Ekberg was often outspoken in interviews, naming famous people she couldn’t bear. And she was frequently quoted as saying it was Fellini who owed his success to her, not the other way around. “They would like to keep up the story that Fellini made me famous, Fellini discovered me,” she said in a 1999 interview with The New York Times.

Ekberg did not live in Sweden after the early 1950s and rarely visited the country. However, she welcomed Swedish journalists into her house outside Rome, and in 2005 appeared in the popular radio program Sommar (“Summer”), where she talked about her life. She stated in an interview that she would not move back to Sweden before her death since she would be buried there. Ekberg said the Swedish people and media had not appreciated her sufficiently. Nevertheless, her personal and radio appearances were popular in Sweden.

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On 19 July 2009, she was admitted to the San Giovanni Hospital in Rome after falling ill in her home in Genzano according to a medical official in its neurosurgery department. She had been living in Italy for many years. Despite her condition not being serious, Ekberg was put under observation in the facility.[

In December 2011, it was reported that the 80-year-old Ekberg was “destitute” following three months in a hospital with a broken thigh in Rimini, during which her home was robbed and badly damaged in a fire. Ekberg applied for help from the Fellini Foundation, itself in difficult financial straits.

Ekberg died on 11 January 2015 at the age of 83 at the clinic San Raffaele in Rocca di Papa, in Castelli Romani, Italy. Her death was caused by complications from a longtime illness.

Frank Rosolino – Jazz Trombonist

Frank Rosolino (August 20, 1926 – November 26, 1978) was an American jazz trombonist.



Born in Detroit, Michigan, Frank Rosolino studied the guitar with his father from the age of 9. He took up the trombone at age 14 while he was enrolled at Miller High School where he played with Milt Jackson in the school’s stage band and small group. Having never graduated, Rosolino joined the 86th Division Army Band during World War II.

Perhaps most influential of all was the street education Rosolino received after returning to Detroit following his period in the Army during which he sat in at the Mirror Ballroom or the Bluebird where other to-be-renowned musicians also congregated, the Jones brothers (Hank, Thad, and Elvin), Tommy Flanagan, Kenny Burrell, Paul Chambers and later at the 3 Deuces on 52nd Street in New York City with Charlie Parker. During these years Rosolino was also performing with the big bands of Bob Chester, Glen Gray, Tony Pastor, Herbie Fields, and perhaps most notably Gene Krupa and Stan Kenton. After a period with Kenton he settled in Los Angeles where he performed with Howard Rumsey’s Lighthouse All-Stars (1954–1960) in Hermosa Beach.

Throughout the 1960s and 1970s, between nightclub engagements, Rosolino was active in many Los Angeles recording studios where he performed with such notables as Frank Sinatra, Sarah Vaughan, Tony Bennett, Peggy Lee, Mel Tormé, Michel Legrand, and Quincy Jones among others. He can also be seen performing with Shelly Manne’s group in the film I Want to Live! (1958) starring Susan Hayward, and also in Sweet Smell of Success (1957) with Burt Lancaster and Tony Curtis. He was also a regular on The Steve Allen Show and a guest artist on The Tonight Show and The Merv Griffin Show. Rosolino was also a talented vocalist, renowned for his wild form of scat singing. He recorded one vocal album, Turn Me Loose!, featuring both his singing and trombone playing. He can also be seen performing in the half-hour syndicated program Jazz Scene USA, hosted by Oscar Brown, Jr.

It was during the 1970s that Rosolino performed and toured with Quincy Jones and the Grammy Award winning group Supersax.

Frank Rosolino died tragically at his own hands November 26, 1978 in Miami at Chubby Jackson’s Swiss Chalet Jazz Club, following the shooting of his two sons.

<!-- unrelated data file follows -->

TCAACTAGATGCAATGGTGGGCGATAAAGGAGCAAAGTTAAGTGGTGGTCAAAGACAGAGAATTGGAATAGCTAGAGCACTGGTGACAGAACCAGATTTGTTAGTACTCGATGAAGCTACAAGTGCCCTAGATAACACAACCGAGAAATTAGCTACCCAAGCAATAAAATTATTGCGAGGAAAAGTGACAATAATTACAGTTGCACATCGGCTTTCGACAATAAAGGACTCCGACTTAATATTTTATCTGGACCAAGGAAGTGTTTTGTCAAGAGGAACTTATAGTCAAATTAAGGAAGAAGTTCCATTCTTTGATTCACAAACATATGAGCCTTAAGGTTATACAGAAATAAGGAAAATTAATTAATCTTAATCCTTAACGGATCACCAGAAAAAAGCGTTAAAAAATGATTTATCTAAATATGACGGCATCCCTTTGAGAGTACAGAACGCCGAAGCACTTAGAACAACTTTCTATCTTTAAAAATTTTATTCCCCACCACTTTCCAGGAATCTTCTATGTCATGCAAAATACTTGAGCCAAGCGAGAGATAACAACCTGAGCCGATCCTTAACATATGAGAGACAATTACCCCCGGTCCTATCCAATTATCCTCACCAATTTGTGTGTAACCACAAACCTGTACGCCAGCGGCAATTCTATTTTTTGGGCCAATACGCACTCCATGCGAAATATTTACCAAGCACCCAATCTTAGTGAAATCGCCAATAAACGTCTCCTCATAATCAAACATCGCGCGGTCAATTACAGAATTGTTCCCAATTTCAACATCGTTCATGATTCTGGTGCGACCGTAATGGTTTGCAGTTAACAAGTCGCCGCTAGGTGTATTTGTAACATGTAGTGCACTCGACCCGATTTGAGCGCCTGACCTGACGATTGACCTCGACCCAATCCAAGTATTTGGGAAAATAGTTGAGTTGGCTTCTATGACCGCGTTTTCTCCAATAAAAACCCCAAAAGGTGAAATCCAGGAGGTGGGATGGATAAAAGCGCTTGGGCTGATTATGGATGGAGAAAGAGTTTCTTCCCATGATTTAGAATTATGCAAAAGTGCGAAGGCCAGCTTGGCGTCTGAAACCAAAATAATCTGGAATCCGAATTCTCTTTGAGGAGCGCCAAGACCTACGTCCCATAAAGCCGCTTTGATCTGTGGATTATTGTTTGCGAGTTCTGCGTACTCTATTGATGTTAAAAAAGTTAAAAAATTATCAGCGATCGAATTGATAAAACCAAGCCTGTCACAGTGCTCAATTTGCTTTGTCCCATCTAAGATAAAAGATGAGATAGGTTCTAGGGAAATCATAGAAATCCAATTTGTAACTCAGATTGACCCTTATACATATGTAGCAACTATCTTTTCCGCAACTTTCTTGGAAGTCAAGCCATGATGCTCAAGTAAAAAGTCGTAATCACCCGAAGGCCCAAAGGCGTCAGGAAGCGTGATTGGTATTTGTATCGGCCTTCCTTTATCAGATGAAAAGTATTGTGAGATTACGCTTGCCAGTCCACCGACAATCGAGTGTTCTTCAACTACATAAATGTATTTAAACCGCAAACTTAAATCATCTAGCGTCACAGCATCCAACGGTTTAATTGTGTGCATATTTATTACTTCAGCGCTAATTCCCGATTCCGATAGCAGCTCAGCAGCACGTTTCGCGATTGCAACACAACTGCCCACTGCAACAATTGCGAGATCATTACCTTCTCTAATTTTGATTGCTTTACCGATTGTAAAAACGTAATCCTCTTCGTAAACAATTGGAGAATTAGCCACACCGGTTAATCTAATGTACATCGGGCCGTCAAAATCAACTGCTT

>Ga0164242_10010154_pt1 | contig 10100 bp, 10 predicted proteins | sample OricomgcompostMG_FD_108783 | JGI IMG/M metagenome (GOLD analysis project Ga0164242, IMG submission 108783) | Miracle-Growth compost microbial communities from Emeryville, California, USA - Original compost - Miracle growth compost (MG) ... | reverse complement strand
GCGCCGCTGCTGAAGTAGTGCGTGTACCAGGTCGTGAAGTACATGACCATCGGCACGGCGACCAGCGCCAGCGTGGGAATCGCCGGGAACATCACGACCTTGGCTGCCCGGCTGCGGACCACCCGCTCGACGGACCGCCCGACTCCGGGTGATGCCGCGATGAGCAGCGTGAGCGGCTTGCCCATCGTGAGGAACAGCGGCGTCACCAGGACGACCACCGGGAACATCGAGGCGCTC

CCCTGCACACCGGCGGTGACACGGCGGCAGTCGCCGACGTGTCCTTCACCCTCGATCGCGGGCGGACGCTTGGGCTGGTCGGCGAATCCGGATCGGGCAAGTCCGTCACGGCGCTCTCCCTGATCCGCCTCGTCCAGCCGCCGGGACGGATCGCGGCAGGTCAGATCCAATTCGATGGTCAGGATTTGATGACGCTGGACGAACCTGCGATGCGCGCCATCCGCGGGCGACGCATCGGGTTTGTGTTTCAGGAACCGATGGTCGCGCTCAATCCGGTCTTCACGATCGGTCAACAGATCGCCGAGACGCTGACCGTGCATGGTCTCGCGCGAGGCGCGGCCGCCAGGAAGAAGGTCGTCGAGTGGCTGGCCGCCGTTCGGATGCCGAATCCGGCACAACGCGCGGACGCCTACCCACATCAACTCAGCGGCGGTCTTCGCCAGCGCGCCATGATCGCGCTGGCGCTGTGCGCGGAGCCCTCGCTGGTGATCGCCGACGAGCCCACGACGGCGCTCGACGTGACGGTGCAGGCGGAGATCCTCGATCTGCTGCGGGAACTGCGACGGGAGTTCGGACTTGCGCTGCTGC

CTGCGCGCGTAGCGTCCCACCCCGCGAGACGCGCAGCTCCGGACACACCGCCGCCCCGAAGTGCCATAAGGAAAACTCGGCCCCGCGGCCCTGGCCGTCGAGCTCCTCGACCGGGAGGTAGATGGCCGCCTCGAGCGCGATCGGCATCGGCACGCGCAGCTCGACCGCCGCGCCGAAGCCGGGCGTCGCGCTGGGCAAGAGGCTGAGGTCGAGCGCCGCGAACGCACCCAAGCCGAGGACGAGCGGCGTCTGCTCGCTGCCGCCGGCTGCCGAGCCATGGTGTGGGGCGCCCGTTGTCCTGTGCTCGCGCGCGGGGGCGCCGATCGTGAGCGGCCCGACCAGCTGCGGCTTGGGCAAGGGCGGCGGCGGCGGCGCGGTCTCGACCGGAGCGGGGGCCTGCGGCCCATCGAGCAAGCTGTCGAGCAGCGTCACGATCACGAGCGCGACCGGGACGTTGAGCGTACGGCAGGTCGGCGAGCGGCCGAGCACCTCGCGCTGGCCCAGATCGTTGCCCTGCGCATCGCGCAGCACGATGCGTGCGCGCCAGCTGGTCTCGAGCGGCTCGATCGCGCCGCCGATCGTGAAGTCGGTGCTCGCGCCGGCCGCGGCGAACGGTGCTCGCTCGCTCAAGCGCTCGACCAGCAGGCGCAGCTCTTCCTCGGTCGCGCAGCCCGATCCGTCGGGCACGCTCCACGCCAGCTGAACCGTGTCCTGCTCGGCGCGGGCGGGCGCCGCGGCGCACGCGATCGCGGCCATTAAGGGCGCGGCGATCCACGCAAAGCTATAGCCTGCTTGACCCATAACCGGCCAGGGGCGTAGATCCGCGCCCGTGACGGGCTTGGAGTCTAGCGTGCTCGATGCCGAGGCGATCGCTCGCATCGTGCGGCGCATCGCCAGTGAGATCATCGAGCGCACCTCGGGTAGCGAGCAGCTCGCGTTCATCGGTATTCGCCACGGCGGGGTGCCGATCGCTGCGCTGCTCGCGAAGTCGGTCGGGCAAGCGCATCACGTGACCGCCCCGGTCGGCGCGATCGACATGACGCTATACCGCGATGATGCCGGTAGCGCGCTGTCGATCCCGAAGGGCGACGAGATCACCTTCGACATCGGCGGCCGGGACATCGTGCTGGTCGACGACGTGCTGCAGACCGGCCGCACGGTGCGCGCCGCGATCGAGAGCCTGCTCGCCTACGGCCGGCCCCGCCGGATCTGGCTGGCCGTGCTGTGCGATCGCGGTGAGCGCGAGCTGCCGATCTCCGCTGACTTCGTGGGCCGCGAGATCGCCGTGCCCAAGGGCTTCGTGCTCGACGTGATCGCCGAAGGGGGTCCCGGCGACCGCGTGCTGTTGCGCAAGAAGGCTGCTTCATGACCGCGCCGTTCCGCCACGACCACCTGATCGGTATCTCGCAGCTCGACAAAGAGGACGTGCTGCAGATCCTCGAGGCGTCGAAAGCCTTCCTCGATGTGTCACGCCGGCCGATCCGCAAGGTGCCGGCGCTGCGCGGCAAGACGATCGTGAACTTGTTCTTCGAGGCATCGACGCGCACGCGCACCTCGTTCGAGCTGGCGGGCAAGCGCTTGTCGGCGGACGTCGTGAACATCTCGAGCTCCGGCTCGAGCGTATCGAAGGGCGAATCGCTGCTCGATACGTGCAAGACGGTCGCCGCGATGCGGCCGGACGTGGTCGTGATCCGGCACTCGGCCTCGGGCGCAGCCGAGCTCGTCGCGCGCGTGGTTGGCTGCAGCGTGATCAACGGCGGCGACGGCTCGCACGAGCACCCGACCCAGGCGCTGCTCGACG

Below are tunes copied from, some with commentary, starting with one of my favorites: Frank Rosolino trombone solo “I Just Don’t Want to Run Around Anymore” 1973 (Conversation – studio album) by Frank Rosolino, Conte Candolin Trombones Unlimited Medley #3 Jamaica Farewell and A Night in Israel Frank Rosolino and Mike Barone 1968 Album Notes This CD contains two original albums, Holiday For Trombones and One Of Those Songs, recorded in1967-68 by a studio recording group called Trombones Unlimited. “That is, we were hired to go into a studio and read this music and record it live. There were some vocal and flute overdubs later, but everything we did was live. ‘We’ at this time were Frank Rosolino and Mike Barone on trombones, and Bobby Knight on bass trombone. We never had a recording contract––we just played for scale and went home.” (anon) Frank Rosolino Quartet – Live TV 1962 Created by television pioneer and life-long jazz devotee Steve Allen, Jazz Scene USA was a nationally syndicated television program in the beginning of the 60s; an attempt to intelligently feature jazz on television, it only lasted a year as one would expect. All appearances are featured in a relaxed, casual atmosphere created by hipster host, singer Oscar Brown Jr. Uncompromising in its use of imaginative camera angles; the visual style is on a par with the music. A time capsule to cherish from America’s golden days of televised jazz. This episode features trombone god, Frank Rosolino, who puts the studio on fire with his jaw-dropping technique and unparalleled showmanship. Frank Rosolino, trombone, Mike Melvoin, piano, Bob Bertaux, bass, Nick Martinis, drums. This was taken from an episode of Jazz Scene USA that was hosted by Oscar Brown, Jr. and produced by Meadowlane Productions that belonged to Steve Allen. At the time of this recording, Frank was in Don Trenner’s band that appeared on The Steve Allen Show that ran from July 1962 to October 1964. Frank was an amazing talent; he not only did some great solo work on Steve’s show, but he also was let loose in many comedy skits. Thank you for the posting. Many memories have been rekindled. A Rare Frank Rosolino trombone track Quiet Nights from the In Denmark LP recorded 30 Aug 1978 .This was the track that was omitted from the cd release, probably because of the 14 minutes length, but it’s well worth a listen and a cool ending too Thomas Clausen piano, Bo Stief Bass, Jarne Rostvold Drums Gene Krupa, Frank Rosolini – Pennies From Heaven Frank Rosolino, Carl Fontana, Bill Watrous.mp4 – I believe it is a song based on “Rhythm Changes” Ms. Tilton. Carl Fontana & Frank Rosolino – Masters of the Trombone Frank Rosolino – Lemon Drop with the Herbie Fields Septet. “Live at the Flame Club,” St. Paul, (1949) Scat done with humor and technique Frank Rosolino – Lemon Drop (1978) Frank Rosolino performs “Lemon Drop” with the Bubba Kolb Trio at the Village Jazz Lounge in 1978. Bubba Kolb – piano Frank Rosolino – Autumn Leaves Frank really getting down! Rosolino is backed here by Louis Van Dyke on piano, Jacques Schols on bass and John Engels on drums Frank Rosolino playing his version of Stardust from 1958 Free for All album Satin Doll (1968) with Frank Rosolino and Carl Fontana – Satin Doll performed on “Jazz For A Sunday Afternoon” (1968) solo order: Sweets Edison, Pete Christlieb, Frank Rosolino, Bobby Bryant, Carl Fontana and Chuck Berghofer. Frank Rosolino playing a very nice ”Live” version of Nicas Dream with the Peter Herbolzheimer 1977 Gala Big Band Frank Rosolino Lover Man I Should Care – Frank Rosolino (trombone) Ed Bickert (guitar) Don Thompson (bass) Terry Clarke (drums) Frank Rosolino – Misty with the Bubba Kolb Trio at the Village Jazz Lounge (1978) Bubba Kolb – piano Frank Rosolino – Girl From Ipanema (1978) with the Bubba Kolb Trio at the Village Jazz Lounge Rosolino and Fontana – Wave (1978 Vancouver concert) Frank Rosolino trombone feature Ballad for Heather from 1976 Harvey Mason LP Marching in the Streets (with Herbie Mann and Dave Grusin, and whoever is playing bass clarinet, perhaps Marcus Miller or Bob Mintzer. June Christy Frank Rosolino trombone solo I’ll Remember April, 1977 with the Lou Levy Sextet (re-mastered in 2006) Frank Rosolino Trombone & Don Menza Tenor Sax Groove Blues 1977 Bass – Tom Azarello Drums – Nick Ceroli Piano – Alan Broadbent Producer, Tenor Saxophone – Don Menza, Trombone – Frank Rosolino Frank Rosolino Trombone Blues for Alice with Supersax 1978 Frank Rosolino – Confirmation on Bob Cooper’s 1958 release “Coop!” Frank Rosolino – Love for Sale from Free For All (1958), a West Coast jazz classic: Frank Rosolino – trombone; Harold Land – tenor sax; Victor Feldman – piano; Leroy Vinnegar – bass; Stan Levey – drums Frank Rosolino – 1926 – 1978: In Memoriam (Frank Rosolino performing “Violets” with The Metropole Orchestra; “Violets” by Louis Van Dyke, Jaques Schols, John Engels